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PDQ Founder Passes Away

Jacobsen was NACS president in 1972; built major Midwest c-store chain
MIDDLETON, Wis.-- Samuel J. Jacobsen, who was born to immigrant parents and raised on a produce farm and went on to found PDQ Food Stores Inc., one of the most successful convenience store chains in the Midwest, died of heart failure Monday at 84, said The Wisconsin State Journal.

A charter member of NACS, Jacobsen served as the association's president in 1972.

For Jacobsen, it was all a "labor of love," his widow Nancy told the newspaper. "He was a self-made man," she said. "He said he never knew whether he was working or playing."

She added, "Every [image-nocss] time we traveled, he stopped by the stations."

Nancy Jacobsen said her husband's drive was already in place by the time he was a teen and he and a partner started their own produce business. Proceeds from that venture allowed him to put himself through the University of Wisconsin-Madison, she said.

"Where do any of us get the traits that carry us through life?" she said. "His parents were very hard-working and Christian.... He talked extensively about his parents."

In October, the couple hosted a reception at their Westport, Wis., home for longtime PDQ employees that drew some 200 people.

Jacobsen was a pioneer in the c-store industry. He founded PDQ Food Stores Inc. in 1949. In 1948, Jacobsen opened his first store under the Tri Dairy name. The business was slow until he started to add other merchandise such as groceries, beer, soft drinks and more. He operated that sole store for 13 years.

In 1962, he had acquired enough money to build his second store, which would be the first to fly the PDQ banner. His late first wife, Mary, came up with the name "Pretty Darn Quick," borrowing a phrase that was in vogue during World War I.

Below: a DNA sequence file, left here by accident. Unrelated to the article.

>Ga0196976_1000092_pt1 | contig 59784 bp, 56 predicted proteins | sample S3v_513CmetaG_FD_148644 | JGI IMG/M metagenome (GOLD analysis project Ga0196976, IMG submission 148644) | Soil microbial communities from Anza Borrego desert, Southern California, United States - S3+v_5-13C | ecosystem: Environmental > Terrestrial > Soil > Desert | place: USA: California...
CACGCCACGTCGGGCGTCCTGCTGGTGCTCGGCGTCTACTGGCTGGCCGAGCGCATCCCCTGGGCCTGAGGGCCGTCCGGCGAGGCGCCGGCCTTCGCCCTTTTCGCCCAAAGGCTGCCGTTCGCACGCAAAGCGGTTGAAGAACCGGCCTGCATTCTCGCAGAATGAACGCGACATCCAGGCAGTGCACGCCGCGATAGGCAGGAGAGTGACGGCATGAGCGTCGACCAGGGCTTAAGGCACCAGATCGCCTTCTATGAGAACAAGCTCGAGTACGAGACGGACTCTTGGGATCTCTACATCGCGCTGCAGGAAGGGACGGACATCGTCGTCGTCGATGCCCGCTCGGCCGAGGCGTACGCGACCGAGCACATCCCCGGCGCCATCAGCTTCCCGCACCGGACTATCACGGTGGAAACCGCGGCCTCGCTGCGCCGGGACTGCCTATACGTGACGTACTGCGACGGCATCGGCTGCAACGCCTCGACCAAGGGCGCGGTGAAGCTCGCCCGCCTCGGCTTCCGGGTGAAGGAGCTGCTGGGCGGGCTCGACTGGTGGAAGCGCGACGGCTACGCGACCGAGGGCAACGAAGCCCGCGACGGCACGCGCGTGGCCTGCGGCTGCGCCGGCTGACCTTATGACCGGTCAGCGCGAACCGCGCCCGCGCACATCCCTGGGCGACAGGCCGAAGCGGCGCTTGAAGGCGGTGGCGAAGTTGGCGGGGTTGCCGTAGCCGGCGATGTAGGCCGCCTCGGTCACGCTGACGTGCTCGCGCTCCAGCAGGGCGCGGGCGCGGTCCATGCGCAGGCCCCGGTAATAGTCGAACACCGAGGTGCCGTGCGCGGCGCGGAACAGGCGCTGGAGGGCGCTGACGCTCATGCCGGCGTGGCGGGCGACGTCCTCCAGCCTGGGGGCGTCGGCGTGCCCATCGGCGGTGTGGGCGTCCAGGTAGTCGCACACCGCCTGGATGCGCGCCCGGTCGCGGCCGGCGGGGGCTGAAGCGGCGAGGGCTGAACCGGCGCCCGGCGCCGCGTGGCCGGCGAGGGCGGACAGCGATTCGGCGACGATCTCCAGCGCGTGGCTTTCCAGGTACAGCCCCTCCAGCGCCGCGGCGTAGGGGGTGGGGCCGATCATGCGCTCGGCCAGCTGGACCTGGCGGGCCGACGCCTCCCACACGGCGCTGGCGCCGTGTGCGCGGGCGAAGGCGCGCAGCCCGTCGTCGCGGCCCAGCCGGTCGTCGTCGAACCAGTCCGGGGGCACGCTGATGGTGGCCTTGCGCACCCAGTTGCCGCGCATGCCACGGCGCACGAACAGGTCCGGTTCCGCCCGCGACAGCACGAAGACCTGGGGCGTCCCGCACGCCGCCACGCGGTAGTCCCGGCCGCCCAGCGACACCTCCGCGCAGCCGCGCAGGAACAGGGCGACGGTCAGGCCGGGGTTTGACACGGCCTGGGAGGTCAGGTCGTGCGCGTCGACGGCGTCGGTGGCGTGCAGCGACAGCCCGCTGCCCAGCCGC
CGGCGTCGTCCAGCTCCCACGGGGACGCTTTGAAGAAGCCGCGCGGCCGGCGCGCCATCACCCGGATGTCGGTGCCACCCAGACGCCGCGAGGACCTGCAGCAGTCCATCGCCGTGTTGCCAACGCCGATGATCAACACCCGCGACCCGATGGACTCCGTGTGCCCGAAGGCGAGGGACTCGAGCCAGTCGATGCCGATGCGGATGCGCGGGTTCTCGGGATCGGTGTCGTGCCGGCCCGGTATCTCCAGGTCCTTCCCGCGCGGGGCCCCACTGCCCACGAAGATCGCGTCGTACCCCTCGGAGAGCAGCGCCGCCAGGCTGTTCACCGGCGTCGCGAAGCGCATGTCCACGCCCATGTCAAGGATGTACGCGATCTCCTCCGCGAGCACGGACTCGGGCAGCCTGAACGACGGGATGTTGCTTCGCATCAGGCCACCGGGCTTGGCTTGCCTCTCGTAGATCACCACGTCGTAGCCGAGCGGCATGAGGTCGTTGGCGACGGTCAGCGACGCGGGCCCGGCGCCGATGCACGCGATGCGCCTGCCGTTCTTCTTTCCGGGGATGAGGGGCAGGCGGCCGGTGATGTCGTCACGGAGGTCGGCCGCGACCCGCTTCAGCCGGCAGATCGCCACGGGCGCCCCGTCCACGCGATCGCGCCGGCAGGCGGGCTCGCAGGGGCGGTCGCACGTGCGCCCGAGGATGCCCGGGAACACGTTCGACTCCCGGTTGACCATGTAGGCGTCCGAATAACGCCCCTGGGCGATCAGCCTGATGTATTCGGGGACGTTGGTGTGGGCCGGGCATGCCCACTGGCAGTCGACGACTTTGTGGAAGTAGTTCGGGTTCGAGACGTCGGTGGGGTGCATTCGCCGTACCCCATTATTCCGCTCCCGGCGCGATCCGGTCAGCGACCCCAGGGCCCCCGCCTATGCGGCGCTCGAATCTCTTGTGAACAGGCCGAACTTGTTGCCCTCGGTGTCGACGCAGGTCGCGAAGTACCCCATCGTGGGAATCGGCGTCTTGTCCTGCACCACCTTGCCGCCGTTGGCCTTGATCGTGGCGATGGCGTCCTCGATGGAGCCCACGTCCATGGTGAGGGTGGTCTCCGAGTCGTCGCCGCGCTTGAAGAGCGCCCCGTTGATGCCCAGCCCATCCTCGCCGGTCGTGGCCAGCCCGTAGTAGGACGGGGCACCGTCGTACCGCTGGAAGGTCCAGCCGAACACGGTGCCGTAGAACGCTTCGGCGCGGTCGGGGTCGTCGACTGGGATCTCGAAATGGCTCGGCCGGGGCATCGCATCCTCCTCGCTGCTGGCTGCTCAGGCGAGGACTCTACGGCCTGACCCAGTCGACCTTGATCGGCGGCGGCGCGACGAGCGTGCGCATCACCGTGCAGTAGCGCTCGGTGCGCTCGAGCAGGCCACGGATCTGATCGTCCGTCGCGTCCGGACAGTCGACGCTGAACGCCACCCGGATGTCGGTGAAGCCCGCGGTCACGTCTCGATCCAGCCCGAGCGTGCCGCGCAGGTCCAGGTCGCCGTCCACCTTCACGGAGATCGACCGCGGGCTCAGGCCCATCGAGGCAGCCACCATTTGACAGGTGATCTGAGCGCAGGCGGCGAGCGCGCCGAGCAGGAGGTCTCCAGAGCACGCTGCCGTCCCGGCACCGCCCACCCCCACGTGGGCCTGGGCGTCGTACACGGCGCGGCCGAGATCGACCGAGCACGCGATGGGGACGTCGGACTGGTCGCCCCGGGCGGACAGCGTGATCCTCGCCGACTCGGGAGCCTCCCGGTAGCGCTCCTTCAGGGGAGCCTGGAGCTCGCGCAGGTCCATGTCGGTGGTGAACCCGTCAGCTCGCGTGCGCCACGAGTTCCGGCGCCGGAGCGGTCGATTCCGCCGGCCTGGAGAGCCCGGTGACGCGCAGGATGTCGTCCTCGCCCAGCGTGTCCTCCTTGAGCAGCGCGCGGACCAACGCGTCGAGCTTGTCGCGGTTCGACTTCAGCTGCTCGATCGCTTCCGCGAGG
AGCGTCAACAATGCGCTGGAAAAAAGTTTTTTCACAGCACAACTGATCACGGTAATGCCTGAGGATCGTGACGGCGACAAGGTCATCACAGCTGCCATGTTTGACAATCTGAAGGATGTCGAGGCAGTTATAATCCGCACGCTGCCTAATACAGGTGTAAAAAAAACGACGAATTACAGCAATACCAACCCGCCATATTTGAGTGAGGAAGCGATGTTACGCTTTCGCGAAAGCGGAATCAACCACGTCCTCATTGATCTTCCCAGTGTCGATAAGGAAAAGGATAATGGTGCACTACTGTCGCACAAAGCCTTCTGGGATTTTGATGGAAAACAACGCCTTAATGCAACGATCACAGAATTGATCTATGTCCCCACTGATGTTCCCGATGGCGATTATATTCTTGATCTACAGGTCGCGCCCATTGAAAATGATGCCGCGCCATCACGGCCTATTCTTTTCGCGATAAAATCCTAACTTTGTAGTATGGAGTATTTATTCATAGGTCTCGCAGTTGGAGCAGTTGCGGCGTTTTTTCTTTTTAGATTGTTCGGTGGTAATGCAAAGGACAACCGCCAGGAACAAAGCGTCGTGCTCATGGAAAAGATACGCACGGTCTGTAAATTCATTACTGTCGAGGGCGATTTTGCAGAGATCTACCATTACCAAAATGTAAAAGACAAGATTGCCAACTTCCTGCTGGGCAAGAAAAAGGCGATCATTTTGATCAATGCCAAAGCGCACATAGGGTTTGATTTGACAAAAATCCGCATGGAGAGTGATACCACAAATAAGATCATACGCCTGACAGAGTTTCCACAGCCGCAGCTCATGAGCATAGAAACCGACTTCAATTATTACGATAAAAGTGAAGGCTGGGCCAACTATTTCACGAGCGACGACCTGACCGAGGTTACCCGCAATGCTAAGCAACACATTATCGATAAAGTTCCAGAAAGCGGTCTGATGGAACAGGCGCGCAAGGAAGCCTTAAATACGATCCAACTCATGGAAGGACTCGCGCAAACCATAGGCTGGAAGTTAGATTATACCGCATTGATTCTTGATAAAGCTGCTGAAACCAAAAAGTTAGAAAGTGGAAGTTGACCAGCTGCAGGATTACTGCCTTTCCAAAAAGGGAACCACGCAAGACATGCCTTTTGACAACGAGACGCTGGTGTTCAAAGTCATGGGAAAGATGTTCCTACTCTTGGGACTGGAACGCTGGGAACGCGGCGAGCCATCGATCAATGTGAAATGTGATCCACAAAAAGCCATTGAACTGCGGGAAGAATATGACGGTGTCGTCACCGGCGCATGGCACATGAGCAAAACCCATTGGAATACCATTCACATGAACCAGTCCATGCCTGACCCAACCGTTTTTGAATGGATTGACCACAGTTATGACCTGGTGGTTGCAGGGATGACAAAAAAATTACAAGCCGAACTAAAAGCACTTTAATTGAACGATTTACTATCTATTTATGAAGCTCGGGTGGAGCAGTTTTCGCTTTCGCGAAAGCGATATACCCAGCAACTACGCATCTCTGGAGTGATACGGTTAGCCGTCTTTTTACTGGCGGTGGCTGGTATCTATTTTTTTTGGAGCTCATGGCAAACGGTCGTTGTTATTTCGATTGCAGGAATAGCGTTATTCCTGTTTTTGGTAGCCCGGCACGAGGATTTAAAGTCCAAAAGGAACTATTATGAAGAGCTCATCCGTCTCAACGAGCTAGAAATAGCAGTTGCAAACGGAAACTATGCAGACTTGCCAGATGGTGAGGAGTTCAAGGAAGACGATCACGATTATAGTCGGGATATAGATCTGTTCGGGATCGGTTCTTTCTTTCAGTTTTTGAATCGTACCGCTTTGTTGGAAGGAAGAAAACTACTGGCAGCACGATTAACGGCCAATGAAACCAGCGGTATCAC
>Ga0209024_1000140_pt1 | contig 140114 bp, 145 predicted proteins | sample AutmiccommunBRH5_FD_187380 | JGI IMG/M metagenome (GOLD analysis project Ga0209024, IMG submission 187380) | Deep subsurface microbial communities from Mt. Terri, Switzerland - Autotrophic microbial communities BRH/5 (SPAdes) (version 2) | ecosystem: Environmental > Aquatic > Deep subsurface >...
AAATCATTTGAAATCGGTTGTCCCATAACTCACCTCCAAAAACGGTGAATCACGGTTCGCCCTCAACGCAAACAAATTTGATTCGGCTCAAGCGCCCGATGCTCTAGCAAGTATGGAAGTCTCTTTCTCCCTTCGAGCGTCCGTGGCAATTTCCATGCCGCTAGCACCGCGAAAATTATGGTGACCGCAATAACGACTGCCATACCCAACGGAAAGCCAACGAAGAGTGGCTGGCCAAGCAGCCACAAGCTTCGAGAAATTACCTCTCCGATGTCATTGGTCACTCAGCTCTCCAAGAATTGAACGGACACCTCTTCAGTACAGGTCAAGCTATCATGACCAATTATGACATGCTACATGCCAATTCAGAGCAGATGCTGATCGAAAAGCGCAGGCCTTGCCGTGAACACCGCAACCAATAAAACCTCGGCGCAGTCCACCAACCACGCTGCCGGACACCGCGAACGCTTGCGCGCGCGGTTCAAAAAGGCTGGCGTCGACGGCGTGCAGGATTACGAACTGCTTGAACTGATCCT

The chain eventually grew to more than 200 stores in Wisconsin, Minnesota, Colorado, California, Nevada and Florida. Jacobsen sold the business to his sons in 1991, and last year, it was sold to its employees under an employee stock ownership plan. It now has 46 locations in Wisconsin, mostly in the Madison and Milwaukee areas; Minnesota, in the Twin Cities area; and in California.

Jacobsen was one of the early leaders who helped expand the role of NACS after its founding in 1961, the group said on its website. "There needs to be something between a supermarket and the mom-and-pop stores that closed up," he said about the role of NACS and the c-store business.

His involvement in NACS culminated with his role as the 1971-1972 president (the position is now called chairman) of the association.

"Sam's contribution to our association and our industry goes far beyond his tenure as president," NACS president and CEO Hank Armour said on the group's website. "He helped nurture and grow our industry. Many of the things we take for granted todayour video training programs from the early 1970s, our State of the Industry data and our involvement with critical industry standards, to name a fewtook root when Sam was most active in NACS. His contributions are immeasurable, and he will be missed."Jacobsen also developed a multimillion-dollar golf course and residential community known for its stunning views and exclusivity, the State Journal said. David Savich, Jacobsen's nephew and a past PDQ president, said his uncle's interest in golf led him to develop Bishops Bay Country Club along the Lake Mendota shore in Westport.

He also owned Leer Manufacturing in New Lisbon, Wis., a manufacturer of ice merchandisers, and Nedland Industries Inc., Ridgeland, Wis., manufacturer of equipment for the waste management and recycling industry, according to his obituary.

CSP extends condolences to his family, his friends and his colleagues.

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